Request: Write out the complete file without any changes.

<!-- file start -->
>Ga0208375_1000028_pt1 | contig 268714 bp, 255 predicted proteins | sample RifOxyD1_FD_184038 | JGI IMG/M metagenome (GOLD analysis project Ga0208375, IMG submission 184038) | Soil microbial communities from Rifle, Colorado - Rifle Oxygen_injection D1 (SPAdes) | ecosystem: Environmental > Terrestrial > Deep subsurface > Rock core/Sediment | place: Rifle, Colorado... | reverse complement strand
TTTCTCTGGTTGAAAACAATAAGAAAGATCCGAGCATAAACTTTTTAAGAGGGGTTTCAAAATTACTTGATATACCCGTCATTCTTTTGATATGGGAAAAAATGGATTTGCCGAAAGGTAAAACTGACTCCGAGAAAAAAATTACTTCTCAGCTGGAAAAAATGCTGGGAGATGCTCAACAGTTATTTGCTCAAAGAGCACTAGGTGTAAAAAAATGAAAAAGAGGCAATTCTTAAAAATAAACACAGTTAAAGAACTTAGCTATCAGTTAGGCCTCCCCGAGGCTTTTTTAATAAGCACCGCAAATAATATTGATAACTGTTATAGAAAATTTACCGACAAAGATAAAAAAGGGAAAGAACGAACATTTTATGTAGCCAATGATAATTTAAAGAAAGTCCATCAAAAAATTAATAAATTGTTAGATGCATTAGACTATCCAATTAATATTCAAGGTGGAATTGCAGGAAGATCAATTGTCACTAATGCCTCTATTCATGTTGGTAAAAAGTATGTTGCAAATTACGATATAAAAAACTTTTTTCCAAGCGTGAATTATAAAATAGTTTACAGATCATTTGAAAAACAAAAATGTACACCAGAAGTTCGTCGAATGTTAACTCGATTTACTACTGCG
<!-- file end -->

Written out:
>Ga0208375_1000028_pt1 | contig 268714 bp, 255 predicted proteins | sample RifOxyD1_FD_184038 | JGI IMG/M metagenome (GOLD analysis project Ga0208375, IMG submission 184038) | Soil microbial communities from Rifle, Colorado - Rifle Oxygen_injection D1 (SPAdes) | ecosystem: Environmental > Terrestrial > Deep subsurface > Rock core/Sediment | place: Rifle, Colorado... | reverse complement strand
TTTCTCTGGTTGAAAACAATAAGAAAGATCCGAGCATAAACTTTTTAAGAGGGGTTTCAAAATTACTTGATATACCCGTCATTCTTTTGATATGGGAAAAAATGGATTTGCCGAAAGGTAAAACTGACTCCGAGAAAAAAATTACTTCTCAGCTGGAAAAAATGCTGGGAGATGCTCAACAGTTATTTGCTCAAAGAGCACTAGGTGTAAAAAAATGAAAAAGAGGCAATTCTTAAAAATAAACACAGTTAAAGAACTTAGCTATCAGTTAGGCCTCCCCGAGGCTTTTTTAATAAGCACCGCAAATAATATTGATAACTGTTATAGAAAATTTACCGACAAAGATAAAAAAGGGAAAGAACGAACATTTTATGTAGCCAATGATAATTTAAAGAAAGTCCATCAAAAAATTAATAAATTGTTAGATGCATTAGACTATCCAATTAATATTCAAGGTGGAATTGCAGGAAGATCAATTGTCACTAATGCCTCTATTCATGTTGGTAAAAAGTATGTTGCAAATTACGATATAAAAAACTTTTTTCCAAGCGTGAATTATAAAATAGTTTACAGATCATTTGAAAAACAAAAATGTACACCAGAAGTTCGTCGAATGTTAACTCGATTTACTACTGCG